\(\)

Many complex graphs seem to contain some sort of community structure, representing a microscopic scale of organisation of the network. Nonetheless, many graphs do not seem to have any particular community structure, such as random graphs. One of the central questions then when finding a community structure in some empirical graph is whether it is very different from a random graph? In other words, is the community structure significant?

Most previously existing methods for assessing somehow the significance of a community structure (or individual communities), rely on randomising the network (either analytically or by simulation). By comparing some measure (e.g. number of links within community or internal degree) in the randomised network to the empirical network we are then able to infer its significance^{}.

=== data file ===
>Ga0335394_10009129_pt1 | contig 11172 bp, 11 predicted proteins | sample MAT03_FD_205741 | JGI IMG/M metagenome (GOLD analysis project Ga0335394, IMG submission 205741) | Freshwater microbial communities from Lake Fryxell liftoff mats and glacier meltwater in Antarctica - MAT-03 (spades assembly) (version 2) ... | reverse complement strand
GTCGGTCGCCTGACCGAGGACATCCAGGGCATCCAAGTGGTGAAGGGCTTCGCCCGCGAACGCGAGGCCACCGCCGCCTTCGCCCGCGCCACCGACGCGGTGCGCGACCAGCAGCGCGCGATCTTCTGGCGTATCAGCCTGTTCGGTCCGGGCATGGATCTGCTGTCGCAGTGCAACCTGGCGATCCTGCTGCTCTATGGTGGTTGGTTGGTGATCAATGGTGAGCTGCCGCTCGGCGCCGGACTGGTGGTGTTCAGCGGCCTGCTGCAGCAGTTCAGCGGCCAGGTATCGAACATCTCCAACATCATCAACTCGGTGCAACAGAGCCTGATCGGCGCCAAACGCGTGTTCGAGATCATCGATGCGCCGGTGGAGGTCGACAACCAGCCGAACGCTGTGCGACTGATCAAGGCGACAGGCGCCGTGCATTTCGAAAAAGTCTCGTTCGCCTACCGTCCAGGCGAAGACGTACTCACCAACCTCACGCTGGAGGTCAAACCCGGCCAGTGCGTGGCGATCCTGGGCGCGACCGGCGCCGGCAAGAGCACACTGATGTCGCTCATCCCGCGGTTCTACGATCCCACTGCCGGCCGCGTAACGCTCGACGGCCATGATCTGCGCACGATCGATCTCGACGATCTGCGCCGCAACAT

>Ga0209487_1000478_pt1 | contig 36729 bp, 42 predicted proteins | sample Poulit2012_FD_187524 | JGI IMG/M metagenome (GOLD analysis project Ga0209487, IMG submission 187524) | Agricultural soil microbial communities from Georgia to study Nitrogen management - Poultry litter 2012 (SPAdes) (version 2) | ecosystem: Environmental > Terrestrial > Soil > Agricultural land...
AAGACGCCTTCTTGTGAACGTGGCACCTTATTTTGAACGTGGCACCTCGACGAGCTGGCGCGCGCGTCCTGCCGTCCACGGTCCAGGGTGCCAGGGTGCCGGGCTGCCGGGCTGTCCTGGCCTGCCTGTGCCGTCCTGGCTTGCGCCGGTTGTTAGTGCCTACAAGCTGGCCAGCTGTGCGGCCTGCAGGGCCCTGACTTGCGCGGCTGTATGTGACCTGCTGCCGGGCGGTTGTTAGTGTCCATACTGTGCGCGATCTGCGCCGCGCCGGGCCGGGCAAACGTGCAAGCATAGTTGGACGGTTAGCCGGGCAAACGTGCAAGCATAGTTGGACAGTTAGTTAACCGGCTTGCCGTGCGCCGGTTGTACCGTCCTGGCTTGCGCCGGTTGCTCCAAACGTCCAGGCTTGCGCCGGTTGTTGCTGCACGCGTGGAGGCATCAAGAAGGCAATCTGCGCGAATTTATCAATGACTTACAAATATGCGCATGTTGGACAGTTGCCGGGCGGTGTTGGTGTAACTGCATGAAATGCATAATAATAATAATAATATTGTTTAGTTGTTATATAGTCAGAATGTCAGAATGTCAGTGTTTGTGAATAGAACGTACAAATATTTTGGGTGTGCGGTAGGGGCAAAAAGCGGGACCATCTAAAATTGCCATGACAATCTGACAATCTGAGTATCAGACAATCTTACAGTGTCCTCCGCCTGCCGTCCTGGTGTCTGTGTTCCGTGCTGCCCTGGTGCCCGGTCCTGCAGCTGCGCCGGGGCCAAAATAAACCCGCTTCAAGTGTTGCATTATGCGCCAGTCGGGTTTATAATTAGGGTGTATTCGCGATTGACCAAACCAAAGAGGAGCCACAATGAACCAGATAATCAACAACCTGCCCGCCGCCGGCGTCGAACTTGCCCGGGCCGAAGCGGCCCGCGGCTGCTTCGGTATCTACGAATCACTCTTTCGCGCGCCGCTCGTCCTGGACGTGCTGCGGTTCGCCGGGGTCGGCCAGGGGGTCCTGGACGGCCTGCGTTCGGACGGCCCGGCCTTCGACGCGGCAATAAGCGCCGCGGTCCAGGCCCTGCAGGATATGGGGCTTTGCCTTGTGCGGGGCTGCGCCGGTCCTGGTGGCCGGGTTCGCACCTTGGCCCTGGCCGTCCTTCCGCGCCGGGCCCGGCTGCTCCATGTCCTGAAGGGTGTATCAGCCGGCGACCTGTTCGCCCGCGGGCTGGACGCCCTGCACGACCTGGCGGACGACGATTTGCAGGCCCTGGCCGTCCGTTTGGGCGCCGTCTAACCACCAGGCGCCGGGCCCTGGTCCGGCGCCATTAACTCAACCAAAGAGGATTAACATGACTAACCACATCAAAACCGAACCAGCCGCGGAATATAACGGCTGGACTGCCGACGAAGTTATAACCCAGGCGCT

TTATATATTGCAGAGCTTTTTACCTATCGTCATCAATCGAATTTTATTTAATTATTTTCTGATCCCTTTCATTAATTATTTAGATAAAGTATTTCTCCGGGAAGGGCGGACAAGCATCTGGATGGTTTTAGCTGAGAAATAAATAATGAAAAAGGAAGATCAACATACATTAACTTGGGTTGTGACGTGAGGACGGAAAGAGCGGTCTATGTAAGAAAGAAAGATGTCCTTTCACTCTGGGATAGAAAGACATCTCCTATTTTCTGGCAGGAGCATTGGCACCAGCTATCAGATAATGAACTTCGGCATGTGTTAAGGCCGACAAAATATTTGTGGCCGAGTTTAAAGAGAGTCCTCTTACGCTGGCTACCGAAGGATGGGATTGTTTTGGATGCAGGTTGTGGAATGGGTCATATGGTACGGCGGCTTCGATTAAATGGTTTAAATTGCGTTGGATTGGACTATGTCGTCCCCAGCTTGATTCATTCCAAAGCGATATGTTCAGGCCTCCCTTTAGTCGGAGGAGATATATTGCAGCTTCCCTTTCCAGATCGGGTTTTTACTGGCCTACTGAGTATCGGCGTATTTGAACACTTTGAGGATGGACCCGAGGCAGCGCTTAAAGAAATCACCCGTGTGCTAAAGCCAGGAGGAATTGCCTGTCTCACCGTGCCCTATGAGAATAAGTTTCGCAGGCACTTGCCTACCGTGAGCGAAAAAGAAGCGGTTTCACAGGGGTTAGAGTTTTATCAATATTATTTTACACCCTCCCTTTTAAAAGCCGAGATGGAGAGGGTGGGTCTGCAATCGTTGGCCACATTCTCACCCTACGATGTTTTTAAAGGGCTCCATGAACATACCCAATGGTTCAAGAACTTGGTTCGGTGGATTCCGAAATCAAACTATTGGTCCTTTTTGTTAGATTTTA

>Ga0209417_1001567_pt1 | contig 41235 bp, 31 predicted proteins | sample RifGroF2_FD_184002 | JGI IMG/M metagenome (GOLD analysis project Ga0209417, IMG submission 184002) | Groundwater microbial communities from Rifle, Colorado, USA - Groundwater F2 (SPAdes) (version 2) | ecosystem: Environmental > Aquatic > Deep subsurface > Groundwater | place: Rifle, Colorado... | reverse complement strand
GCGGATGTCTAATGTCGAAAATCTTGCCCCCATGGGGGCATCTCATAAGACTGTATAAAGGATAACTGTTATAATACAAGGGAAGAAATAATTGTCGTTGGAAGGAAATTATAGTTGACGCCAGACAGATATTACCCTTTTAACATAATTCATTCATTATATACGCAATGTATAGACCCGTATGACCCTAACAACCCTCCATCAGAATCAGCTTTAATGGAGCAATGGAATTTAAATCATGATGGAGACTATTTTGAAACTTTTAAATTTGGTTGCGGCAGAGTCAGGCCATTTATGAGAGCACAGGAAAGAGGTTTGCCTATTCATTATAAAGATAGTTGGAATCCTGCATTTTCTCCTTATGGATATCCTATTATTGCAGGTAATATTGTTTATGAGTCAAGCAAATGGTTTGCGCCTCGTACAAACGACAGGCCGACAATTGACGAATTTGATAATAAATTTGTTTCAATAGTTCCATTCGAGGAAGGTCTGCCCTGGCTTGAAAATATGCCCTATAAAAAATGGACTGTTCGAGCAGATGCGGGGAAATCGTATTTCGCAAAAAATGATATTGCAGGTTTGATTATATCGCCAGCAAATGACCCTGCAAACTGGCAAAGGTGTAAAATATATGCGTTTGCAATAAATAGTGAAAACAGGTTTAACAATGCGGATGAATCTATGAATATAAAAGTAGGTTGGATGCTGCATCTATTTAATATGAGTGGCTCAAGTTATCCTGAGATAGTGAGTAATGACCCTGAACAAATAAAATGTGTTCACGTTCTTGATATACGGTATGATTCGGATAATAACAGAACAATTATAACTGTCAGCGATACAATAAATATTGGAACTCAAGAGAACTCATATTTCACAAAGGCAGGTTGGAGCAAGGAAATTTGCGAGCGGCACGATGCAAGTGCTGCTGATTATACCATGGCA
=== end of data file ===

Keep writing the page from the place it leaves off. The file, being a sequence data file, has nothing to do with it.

However, as I’ve recently argued, this foregoes an important aspect of finding a community structure in a network^{}. After all, we look for the most salient partition in the empirical network. So shouldn’t we compare then our measures to the most salient partition in the randomised network? Of course this could be done computationally, but we prefer to have an analytical answer. After all, having an analytical answer, allows you to immediately say if the community structure you found in your empirical graph is significant or not.

Although an exact expression of significance is hard to obtain, we are able to derive some interesting asymptotics. The central idea is that we look for the probability that the empirical structure can be found in a random graph. This leads to the question of how likely one of the observed communities can be found in a random graph. The asymptotic probability that a subgraph of size \(n_c\) and density \(p_c\) can be found in a random graph can be estimated to be

\[ \Pr \approx e^{-{n_c \choose 2} D(p_c \parallel p)} \]

where \(D(p_c \parallel p)\) is the binary Kullback-Leibler divergence.